Benri, the chief of the Ainu village Isabella is staying in, has many wives. I wish I could tell you how many but Our Lady Traveler has not yet revealed it to us. There are seven additional women in the household but it’s not clear what all of the relationships are.
Really, it seems like the only wife who matters is the first one.* She’s made the night’s meal over the fire in the fireplace. She “cut wild roots, green beans, seaweed, and shred dried fish and venison, adding millet, water, and some strong smelling fish oil, and set the whole on to stew for three hours, stirring the ‘mess’** now and then with a wooden spoon.”
After dinner and conversation, the men retired to drink a lot of sake, offering it up to the gods.***
Isabella crawled under her mosquito net for the night. Her cot is separated from the rest of the big main room by a tapestry, so she is separated but not really. Ito and one of the Ainu men talked for a bit as she drifted off — but did first ask if it would keep her awake.
Later, after the house was asleep, Noma, the principle wife, lit a fish-oil lamp, “and by the dim light of this rude lamp sewed until midnight a garment of bark cloth which she was ornamenting for her lord with strips of blue cloth, and when I opened my eyes the next morning she was at the window sewing by the earliest daylight. She is the most intelligent-looking of all the women, but looks sad and almost stern, and speaks seldom. Although she is the principle wife of the chief, she is not happy, for she is childless, and I thought that her sad look darkened into something evil as the other wife caressed a fine baby boy.”
She also might be sad because her mother-in-law lives with them and, clearly, doesn’t like pretty much anyone but her son.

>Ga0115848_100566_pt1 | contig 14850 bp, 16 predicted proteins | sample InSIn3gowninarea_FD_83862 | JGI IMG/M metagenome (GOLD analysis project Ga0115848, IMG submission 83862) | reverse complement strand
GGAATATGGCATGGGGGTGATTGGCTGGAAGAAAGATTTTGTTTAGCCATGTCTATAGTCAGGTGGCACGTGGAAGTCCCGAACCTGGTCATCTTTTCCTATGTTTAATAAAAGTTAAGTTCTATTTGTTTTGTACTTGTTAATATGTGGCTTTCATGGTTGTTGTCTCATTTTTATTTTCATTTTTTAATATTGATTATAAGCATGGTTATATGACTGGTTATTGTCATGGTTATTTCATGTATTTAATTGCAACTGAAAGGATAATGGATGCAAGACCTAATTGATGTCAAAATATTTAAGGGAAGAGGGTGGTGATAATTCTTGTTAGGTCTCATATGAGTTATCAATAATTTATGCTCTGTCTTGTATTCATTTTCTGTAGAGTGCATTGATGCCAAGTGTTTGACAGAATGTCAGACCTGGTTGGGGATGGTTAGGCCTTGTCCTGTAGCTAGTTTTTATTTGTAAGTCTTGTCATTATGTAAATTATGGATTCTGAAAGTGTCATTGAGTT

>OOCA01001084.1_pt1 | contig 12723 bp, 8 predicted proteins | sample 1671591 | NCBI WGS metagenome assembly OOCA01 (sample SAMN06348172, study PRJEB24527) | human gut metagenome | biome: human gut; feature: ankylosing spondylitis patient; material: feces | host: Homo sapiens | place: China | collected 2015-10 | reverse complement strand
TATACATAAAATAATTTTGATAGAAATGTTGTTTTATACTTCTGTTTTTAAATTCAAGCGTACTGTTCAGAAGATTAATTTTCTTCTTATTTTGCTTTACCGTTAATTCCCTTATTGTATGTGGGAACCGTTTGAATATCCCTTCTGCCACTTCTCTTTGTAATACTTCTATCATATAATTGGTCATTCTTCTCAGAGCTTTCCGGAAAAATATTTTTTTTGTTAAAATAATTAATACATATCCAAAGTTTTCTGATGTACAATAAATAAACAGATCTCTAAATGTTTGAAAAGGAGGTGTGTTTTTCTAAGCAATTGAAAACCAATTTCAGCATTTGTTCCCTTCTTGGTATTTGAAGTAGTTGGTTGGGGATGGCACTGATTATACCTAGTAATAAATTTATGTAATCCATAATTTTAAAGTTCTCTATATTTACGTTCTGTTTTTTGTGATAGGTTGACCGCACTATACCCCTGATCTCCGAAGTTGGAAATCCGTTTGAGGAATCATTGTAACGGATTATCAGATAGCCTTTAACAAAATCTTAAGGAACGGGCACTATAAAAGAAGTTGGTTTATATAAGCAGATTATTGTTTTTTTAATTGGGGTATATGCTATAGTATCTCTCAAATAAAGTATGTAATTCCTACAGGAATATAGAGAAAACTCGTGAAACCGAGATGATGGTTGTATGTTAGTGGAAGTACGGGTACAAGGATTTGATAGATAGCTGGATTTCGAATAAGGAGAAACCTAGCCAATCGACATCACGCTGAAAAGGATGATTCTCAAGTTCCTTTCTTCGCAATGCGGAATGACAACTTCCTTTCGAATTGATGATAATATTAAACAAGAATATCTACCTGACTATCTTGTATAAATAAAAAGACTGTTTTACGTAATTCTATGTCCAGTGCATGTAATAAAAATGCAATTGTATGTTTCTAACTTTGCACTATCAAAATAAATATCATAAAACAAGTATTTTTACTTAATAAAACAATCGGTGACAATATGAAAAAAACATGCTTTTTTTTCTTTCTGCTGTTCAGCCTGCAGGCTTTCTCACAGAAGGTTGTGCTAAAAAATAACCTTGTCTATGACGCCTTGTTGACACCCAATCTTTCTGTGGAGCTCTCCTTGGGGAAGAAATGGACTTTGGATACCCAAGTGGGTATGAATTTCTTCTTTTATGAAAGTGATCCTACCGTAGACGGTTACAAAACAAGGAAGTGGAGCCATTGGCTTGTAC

According to Isabella, the mother-in-law “is a weird, witch-like woman of 80, with shocks of yellow-white hair, and a stern suspiciousness in her wrinkled face. I have come to feel as if she had the evil eye, as she sits there watching, watching always, and for every knotting the bark thread like one of the Fates, keeping a jealous watch on her son’s two**** wives, and on other young women who come in to weave — neither the dullness not the repose of old age about her; and her eyes gleam with a greedy light when she sees sake, or which she drains a bowl without taking breath. She alone is suspicious of strangers, and she thinks the my visit bodes no good to her tribe. I see her eyes fixed upon me now, and they make me shudder.”
There is something about these passages that make the place come alive for me, maybe because the writing makes the dynamic clear. Is Isabella projecting some of her own baggage onto these women? Maybe? Or is this tension between the mom and the wife more the rule than the exception? And is there a second wife because the first one was barren?
So many questions.
* Again, I’m not saying that as people all of the other wives don’t have value, just that the main one seems to have to most responsibilities.
** Pretty sure she’s not calling it a mess, just using it to describe a meal like you would in the military.
*** There’s a larger entry that I’ll put together about this ritual.
**** Oh. I just needed to read further.